Rick Polito of Nutrition Business Journal reports on the role of artificial intelligence in formulating dietary supplement products.

Rick Polito, Editor-in-chief

February 20, 2024

10 Min Read

At a Glance

  • AI is already capable of formulating supplements, but not innovative ones.
  • While helpful in reading mountains of text, AI is "not good at vision or mission."
  • Human inspiration is expected to continue to play an integral role in formulation and ingredient discovery.

This article originally appeared in Nutrition Business Journal’s Tech Issue.

AI is zipping past buzzword status and into operational reality for nearly every industry on the planet, but for supplement makers, the biggest opportunities for innovation are only beginning to be explored, including perhaps the biggest question of all: whether AI can formulate new products.

Tony Van Campen is confident the answer to that question is yes. Van Campen is a co-founder of Belgium-based ­Biomdrin, an AI/machine learning platform that is capable, the company says, of “developing cutting-edge nutraceuticals that prevent disease.” Campen says Biomdrin’s AI tool “looks at millions of possible interactions between human genes and protein expressions in a database of about 70,000 known ingredients, and it reads all the research and publications that have been done on these ingredients.” From that, Biomdrin can spit out a formulation that a human would then evaluate and decide whether it’s fit for trial and development.

“It looks at many more interactions from much more data than a human could do,” Van Campen says, “but it still takes the human to make that into something that’s practical.”

Akash Shah’s IngredientAI platform, now in the final weeks of pre-launch, does some of the same literature review, but the Care/of co-founder stops short of saying his new offering will formulate. It is instead a tool that formulators will use. “AI can sort of write those quick notes for you, extract all the things that you want to know and give you something to work with a lot faster than all of the tedious time that you might pour into trying to produce that for yourself,” he says. “But then the formulator is still going to do the formulator’s job.”

Related:I asked Google AI about dietary supplements. It did not go well.

Defining formulation

The question of whether AI can formulate supplements is actually easy to answer. Go to ChatGPT and ask it to design a dietary supplement for immunity, and you will get a formulation that includes vitamin C, quercetin, a probiotic and elderberry with dosages in milligrams and directions for use. The question of whether that formulation is new, or even particularly innovative, is also easy to answer: it’s not. More sophisticated tools like Biomdrin’s give more sophisticated answers, but Sebastian Balcombe, a medicinal chemist and the founder of ingredient innovation-focused Specnova believes the answer is still no. The AI applications put to use by ­companies like Biomdrin and IngredientAI are hardly new, says Balcombe. The machine learning technology behind much of what is presented as AI has been commonplace in pharmaceuticals for years, he says. To Balcombe, that’s not innovating, it’s prospecting. “That’s straight mathematical computation type stuff,” he says. “Over years and years, it has become smarter and better at figuring out these hits, but understand, those are just hits and not even leads.”

Balcombe isn’t against AI—Specnova puts it to work to search large amounts of data—but he is against overstating its abilities. Not all the hype comes from tech companies, he says. Much of it comes from the popular media. He recalls a “60 Minutes” segment that suggested AI had abilities it has yet to achieve. “They said AI has discovered all these pharmaceutical drugs, and it hasn’t. There’s one drug that it assisted in helping discover, and it’s not even on the market.” Reports that AI had successfully predicted protein folding also fall short of reality, he says. “It’s just so over-exaggerated, the extent of what it can do.”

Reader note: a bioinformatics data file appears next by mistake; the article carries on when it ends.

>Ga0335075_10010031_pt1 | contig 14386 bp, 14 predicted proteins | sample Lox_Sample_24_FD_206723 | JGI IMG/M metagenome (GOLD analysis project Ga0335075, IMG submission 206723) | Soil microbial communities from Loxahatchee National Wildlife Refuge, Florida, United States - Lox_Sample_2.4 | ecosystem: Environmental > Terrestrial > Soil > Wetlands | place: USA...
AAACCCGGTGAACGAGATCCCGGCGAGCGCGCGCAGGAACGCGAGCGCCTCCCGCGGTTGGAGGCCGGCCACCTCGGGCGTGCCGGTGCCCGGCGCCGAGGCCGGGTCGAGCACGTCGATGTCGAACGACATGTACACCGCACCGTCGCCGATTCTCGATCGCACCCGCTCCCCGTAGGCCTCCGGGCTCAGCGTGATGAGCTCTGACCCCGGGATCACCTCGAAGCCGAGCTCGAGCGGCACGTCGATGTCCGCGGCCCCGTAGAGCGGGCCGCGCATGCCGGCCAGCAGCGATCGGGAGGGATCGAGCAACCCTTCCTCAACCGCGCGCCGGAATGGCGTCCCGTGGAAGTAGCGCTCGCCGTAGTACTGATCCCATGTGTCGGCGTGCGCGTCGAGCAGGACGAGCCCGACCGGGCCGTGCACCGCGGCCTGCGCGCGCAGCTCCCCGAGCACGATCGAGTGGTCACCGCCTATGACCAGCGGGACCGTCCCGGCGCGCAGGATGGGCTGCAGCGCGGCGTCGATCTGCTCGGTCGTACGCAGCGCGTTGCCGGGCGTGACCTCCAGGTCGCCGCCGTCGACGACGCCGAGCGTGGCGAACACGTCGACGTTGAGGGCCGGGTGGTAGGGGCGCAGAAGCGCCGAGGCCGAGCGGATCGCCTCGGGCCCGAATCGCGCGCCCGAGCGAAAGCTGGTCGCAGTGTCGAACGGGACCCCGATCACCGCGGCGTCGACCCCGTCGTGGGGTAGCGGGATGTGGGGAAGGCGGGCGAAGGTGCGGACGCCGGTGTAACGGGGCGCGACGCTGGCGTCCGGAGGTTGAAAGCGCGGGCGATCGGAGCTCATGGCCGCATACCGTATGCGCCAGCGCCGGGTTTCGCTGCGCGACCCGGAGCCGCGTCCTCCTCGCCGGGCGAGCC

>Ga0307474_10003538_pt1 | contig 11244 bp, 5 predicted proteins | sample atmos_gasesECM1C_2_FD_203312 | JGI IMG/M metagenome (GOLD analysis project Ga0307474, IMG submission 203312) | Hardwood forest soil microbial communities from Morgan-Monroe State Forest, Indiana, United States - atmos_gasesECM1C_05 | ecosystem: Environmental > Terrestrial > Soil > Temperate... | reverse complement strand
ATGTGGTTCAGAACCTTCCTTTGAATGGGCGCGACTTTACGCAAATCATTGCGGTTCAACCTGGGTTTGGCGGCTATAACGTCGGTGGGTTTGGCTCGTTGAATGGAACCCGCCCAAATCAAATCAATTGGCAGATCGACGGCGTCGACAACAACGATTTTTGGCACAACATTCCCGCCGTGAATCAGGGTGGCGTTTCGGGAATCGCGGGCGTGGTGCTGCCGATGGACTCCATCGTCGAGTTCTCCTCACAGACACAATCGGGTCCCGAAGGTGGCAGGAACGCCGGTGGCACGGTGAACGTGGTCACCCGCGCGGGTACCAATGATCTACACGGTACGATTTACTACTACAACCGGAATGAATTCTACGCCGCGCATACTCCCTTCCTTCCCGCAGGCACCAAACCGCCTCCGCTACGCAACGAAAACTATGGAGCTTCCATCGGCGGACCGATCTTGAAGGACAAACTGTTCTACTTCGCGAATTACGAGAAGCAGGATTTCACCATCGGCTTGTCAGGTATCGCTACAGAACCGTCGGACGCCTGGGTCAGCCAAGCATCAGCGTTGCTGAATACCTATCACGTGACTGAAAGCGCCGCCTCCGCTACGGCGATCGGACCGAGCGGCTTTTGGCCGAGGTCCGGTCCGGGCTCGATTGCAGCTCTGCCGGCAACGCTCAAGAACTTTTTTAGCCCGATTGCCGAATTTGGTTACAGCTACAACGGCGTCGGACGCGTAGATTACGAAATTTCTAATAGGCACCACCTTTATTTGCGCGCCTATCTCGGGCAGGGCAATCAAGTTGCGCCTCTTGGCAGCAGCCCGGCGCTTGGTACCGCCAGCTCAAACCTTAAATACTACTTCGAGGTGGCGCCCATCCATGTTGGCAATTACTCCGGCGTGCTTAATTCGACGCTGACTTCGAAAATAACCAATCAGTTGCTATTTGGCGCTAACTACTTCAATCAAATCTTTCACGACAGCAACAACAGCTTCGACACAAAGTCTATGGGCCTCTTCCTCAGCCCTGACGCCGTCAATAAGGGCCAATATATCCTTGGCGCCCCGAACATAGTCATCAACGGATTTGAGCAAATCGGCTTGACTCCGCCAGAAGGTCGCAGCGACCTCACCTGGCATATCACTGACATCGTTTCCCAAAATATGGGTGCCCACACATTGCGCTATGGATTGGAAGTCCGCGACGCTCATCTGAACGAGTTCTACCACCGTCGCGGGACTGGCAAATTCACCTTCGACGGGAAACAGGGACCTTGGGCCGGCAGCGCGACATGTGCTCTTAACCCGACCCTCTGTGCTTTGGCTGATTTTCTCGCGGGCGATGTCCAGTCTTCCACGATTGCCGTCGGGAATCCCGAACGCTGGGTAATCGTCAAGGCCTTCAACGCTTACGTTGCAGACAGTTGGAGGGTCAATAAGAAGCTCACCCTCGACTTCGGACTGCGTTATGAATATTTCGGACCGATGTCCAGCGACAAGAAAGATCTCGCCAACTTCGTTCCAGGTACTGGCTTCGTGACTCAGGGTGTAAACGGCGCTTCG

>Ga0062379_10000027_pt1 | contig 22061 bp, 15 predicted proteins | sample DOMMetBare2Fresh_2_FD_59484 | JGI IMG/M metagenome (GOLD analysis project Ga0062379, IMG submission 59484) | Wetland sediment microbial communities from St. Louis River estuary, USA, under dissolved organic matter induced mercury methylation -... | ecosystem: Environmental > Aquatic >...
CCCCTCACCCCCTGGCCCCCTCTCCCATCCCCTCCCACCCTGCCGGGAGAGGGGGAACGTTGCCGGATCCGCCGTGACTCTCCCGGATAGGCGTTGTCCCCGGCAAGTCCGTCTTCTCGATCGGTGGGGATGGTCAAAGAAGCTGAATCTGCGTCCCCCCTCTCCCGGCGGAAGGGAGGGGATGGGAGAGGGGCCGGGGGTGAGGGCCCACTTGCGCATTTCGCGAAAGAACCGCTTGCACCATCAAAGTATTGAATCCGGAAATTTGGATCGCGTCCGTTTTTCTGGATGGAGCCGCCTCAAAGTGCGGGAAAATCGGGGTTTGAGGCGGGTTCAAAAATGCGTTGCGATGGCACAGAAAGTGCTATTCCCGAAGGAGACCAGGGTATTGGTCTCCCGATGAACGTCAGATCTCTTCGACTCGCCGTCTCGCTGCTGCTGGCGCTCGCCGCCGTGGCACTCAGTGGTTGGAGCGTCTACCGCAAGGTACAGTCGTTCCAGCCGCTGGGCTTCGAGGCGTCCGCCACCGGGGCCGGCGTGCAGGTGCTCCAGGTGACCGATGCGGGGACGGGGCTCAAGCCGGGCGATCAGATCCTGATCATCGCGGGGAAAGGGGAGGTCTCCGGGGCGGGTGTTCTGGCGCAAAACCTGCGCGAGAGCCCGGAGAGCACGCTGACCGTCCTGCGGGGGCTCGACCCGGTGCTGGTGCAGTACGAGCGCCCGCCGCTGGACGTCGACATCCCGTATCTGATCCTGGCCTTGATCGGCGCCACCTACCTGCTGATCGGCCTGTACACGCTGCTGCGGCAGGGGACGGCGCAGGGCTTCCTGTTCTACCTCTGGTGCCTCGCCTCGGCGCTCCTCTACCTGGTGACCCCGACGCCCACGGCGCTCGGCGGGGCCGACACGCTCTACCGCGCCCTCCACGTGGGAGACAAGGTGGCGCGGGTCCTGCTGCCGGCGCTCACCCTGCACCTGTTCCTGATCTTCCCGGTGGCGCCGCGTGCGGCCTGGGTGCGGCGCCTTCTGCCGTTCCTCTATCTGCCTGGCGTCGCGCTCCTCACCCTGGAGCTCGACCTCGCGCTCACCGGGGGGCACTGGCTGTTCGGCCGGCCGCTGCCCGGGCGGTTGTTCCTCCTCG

Hype is a constant across many industries, but when that kind of shiny object falls into the hands of supplement industry, missteps might be more easily assumed, Balcombe contends. “It’s definitely, obviously, the big buzzword, right? Everybody wants to jump in and throw the term AI on whatever they’re talking about.” AI, he adds, is “a tool that can help the human accelerate their formulation process” but not a formulation engine on its own.

Not all AI innovators and advocates would disagree with that assessment. Shah puts further boundaries around what ­IngredientAI can do. “AI is very good at reading lots and lots and lots of text. It’s also very good at writing lots and lots and lots of text, but what it’s not good at is judgment. And it’s also not good at vision or mission.”


For Shah, getting IngredientAI to read “lots and lots of text” in nutrition research papers was step one in the “experiments” that proved the idea had merit, but it had to go further before the company felt comfortable describing it as tool for formulation. Among the most notorious qualities of today’s AI incarnations is the tendency to “hallucinate,” stating as fact evidence that was concocted from nothing in the depths of its computational black box. As Balcombe puts it, “It literally fabricates information.” Shah describes ­IngredientAI as AI with guardrails, and one of those guardrails is a built-in fact check feature that allows users to see the citation behind any claim the platform produces. “You want to make sure that there’s essentially quality assurance in addition to the human in the loop, so that people aren’t blindly making decisions.”

Whether those or any other guardrails are high enough or sturdy enough could become a question. Chris Lockwood, vice president of scientific affairs at Nutrabolt, has read enough scientific papers to know that simply linking to the citation could still leave a formulator wandering down the wrong path. Separating the good studies from the bad can take a practiced, and very human, eye. “How robust are they? What kind of risks do we have using these studies to support our claims?”

Balcombe also sees AI stumbling over the finer points. “There is so much nuance and interpretation in clinical research,” he says. “I would not be having AI summarize clinical research results and statistics at all.”